If open-mindedness is one of the essentials of recovery, as we read in the Big Book, then it follows that narrow-mindedness is one of its chief stumbling blocks. Yet few of us would see it that way. As it applies to us, that is. We are more than ready to identify the defect in others—to take their inventory rather than ours. How many of us have given any serious thought to the possibility we might be affected by the same ailment? How many of us have included it in the list of defects to examine in ourselves when working Steps 4 and 10?
Like pride, narrow-mindedness seems to be intrinsic to the self. It is, we might say, a built-in form of self-centeredness. Narrow-mindedness disposes me to see the world in terms of the constituent elements of my individual self, the conglomeration of factors that define me and make me who I am: my sex, race, nationality, ethnicity, class, culture, language, religion, and politics, to name the most significant.
These color my experience and go to make up the mode through which I receive the world. They become the filters—the necessarily narrow filters—through which I view and value things. With time, I develop a natural, unconscious resistance to ideas, views, beliefs, or ways of life simply because they are new, different, or unfamiliar, or because they challenge or conflict with those to which I am already accustomed.
This makes of narrow-mindedness a cognitively or intellectually limiting defect: it restricts my ability to learn, acquire knowledge, and gain understanding. In short, it keeps me from growing.
It is for this reason that narrow-mindedness is a stumbling block to recovery. AA is about growth, and especially about spiritual growth. “When the spiritual malady is overcome,” says the Big Book, “we straighten out mentally and physically" (p. 64). Yet it is precisely the spiritual “angle” of the program to which narrow-mindedness makes us resistant.
This is true of all of us. Believer, ex-believer, unbeliever, we all come to AA with set ideas about God and religion, ideas which not infrequently clash with 12-Step spirituality. AA asks us to set those ideas aside and to open ourselves to a message we have never heard before, to an experience we have never had. The goal is a spiritual awakening that can deliver us from the obsession to drink and bring about a complete transformation in us.
Narrow-mindedness stands in the way of this process. It affects the way we work all the Steps, but it becomes a major problem with the more obviously God Steps: Steps 2, 3, 5, 6, 7, and 11. How open are we really to the idea that God can restore us to sanity, that he really cares about us, that he can remove our defects of character? How receptive are we to the proposition that we can make conscious contact with him, that he has a will for us, and that he can give us the knowledge and the power to carry it out?
These are of course questions of faith. But AA tells us that faith is a gift, and that our job is to open up and make ourselves ready to receive it. We do that, says AA, by practicing a faith that works. Such faith involves effort, and narrow-mindedness is averse to effort. It fosters and is fostered by related work-aversive defects such as apathy, complacency, self-satisfaction, and sloth, all of which conspire to keep us in a state of blissful ignorance.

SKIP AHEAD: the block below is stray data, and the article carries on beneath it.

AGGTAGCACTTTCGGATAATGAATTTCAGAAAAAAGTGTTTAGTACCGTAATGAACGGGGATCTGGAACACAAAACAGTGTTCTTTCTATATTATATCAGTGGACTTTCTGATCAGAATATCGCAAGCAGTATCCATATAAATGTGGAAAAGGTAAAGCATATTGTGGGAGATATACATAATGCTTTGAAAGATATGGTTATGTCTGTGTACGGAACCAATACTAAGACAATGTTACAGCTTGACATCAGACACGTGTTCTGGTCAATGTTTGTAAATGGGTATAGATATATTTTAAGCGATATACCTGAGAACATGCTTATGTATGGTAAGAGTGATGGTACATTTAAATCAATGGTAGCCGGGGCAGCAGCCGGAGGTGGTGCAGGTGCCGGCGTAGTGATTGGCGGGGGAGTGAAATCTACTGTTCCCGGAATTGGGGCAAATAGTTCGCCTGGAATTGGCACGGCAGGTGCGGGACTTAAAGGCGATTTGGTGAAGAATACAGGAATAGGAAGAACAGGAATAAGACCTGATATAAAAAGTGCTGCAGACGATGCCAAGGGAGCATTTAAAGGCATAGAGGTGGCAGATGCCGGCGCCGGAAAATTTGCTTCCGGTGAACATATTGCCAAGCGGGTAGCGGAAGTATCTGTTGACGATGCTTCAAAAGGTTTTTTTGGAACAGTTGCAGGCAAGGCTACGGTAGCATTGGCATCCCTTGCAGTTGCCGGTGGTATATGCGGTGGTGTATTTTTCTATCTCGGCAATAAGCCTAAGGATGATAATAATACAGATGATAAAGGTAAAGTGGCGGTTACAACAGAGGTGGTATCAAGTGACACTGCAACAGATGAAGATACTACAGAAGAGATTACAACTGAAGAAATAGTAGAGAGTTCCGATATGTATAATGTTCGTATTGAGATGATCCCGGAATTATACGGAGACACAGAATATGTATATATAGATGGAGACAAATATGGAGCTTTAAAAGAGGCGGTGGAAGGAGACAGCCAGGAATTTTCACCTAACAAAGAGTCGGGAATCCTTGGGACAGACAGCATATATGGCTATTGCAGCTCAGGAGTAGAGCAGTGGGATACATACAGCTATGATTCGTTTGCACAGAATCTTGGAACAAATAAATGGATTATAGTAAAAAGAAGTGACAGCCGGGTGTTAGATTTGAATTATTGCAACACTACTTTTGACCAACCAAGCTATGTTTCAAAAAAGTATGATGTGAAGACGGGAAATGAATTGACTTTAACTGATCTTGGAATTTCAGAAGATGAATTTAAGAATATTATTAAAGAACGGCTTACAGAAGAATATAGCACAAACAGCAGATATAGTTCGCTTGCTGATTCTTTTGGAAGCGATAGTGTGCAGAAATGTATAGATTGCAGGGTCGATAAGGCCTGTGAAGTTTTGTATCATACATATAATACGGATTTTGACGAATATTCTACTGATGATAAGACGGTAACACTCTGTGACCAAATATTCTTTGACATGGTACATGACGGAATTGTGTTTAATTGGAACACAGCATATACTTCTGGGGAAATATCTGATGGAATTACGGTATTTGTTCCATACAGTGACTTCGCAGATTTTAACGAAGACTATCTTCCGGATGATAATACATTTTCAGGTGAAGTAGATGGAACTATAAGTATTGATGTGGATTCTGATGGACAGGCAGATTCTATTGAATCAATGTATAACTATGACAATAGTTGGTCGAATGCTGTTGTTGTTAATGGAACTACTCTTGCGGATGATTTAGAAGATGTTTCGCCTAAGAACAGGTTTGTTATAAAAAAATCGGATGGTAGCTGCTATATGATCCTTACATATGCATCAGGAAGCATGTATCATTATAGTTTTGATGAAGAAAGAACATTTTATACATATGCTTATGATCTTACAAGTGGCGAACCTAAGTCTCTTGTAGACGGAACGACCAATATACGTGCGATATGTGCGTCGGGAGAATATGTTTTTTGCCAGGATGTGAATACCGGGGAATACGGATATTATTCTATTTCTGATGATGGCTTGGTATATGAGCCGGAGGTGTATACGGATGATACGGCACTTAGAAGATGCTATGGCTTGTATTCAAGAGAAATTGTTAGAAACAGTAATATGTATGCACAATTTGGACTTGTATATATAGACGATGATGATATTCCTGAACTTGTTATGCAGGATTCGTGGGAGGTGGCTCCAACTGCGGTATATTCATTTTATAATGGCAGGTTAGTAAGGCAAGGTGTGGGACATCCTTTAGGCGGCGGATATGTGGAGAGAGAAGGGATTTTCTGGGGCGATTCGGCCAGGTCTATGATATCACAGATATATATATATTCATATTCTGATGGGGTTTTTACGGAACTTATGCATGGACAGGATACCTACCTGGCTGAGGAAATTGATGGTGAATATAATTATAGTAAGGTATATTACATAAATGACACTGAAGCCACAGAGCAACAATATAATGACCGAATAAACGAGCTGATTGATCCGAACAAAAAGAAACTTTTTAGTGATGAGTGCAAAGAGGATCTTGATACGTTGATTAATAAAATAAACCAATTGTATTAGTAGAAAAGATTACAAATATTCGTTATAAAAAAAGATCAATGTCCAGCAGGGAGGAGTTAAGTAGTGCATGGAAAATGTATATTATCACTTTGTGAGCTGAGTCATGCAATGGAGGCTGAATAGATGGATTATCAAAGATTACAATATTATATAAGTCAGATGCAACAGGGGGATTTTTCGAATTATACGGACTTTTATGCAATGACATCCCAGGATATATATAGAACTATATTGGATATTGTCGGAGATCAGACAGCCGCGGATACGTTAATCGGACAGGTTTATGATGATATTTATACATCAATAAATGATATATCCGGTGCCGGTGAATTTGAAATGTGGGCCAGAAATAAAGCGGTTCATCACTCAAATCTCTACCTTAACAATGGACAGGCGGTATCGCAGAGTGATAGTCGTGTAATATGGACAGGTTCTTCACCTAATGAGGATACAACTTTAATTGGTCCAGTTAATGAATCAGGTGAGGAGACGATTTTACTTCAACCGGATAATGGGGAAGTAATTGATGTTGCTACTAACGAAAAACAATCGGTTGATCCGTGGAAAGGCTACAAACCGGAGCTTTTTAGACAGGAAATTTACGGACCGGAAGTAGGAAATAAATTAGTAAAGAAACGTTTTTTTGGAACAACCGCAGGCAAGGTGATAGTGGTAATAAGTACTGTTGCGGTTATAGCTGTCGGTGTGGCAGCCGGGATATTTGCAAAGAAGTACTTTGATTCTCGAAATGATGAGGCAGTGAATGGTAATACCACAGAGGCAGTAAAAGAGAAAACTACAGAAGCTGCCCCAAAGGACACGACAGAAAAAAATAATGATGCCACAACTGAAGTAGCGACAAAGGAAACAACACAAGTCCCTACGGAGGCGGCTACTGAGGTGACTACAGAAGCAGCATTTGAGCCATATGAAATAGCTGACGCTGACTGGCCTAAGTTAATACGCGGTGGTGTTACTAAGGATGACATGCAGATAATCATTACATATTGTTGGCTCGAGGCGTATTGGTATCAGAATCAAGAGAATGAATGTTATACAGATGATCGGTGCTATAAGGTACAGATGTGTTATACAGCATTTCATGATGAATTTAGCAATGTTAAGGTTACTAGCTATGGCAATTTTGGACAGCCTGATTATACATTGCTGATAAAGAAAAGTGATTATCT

Blissful because, as a product of narrow-mindedness, ignorance self-conveniently simplifies everything—whether about God, the world, or other people. It allows us to be happily insular, provincial, parochial. It makes it easy for us to deal in stereotypes and indulge biases and prejudices. We can be self-righteous, doctrinaire, dogmatic, sectarian, petty, partisan or one-sided and be totally oblivious to the fact.
Indeed, narrow-mindedness is one of the hardest defects to detect in ourselves. By its very nature, it impairs our ability to conduct an objective self-appraisal. The necessary degree of detachment, of self-distancing, is lacking. Moreover, in causing moral harm, narrow-mindedness works behind the scenes. It functions as a contributing factor in situations involving other, more glaring defects, such as resentment, impatience and intolerance. We may be able to see these particular defects and not see the larger defect abetting them—in which case they will continue to crop up.
Narrow-mindedness is the problem to which open-mindedness is the solution. As a virtue, open-mindedness requires practice. An enquiring mind and a passion for truth are necessary, but we all carry the seeds of such qualities in us. They will grow if we cultivate them. An honest admission of our fundamental ignorance, a humble recognition of how little we know, of how little we really understand about things, will also help. So will a willingness to listen, to give a fair hearing where we would rather turn a deaf ear, to withhold judgment, to reach conclusions slowly and tentatively, our minds always open to the possibility that, as “A Vision for You” tells us, more will be disclosed (Big Book, p. 164). Such practices will ensure that, when it is, we will have the eyes to see and the ears to hear.
[Image: 30 Vesey Street in downtown Manhattan, second headquarters of AA and Works Publishing (1940–1944) after Bill split with Hank and moved office from Newark. For Ruth Hoch’s recollections of this move, please click on link. For an audio of this post, please click on link.]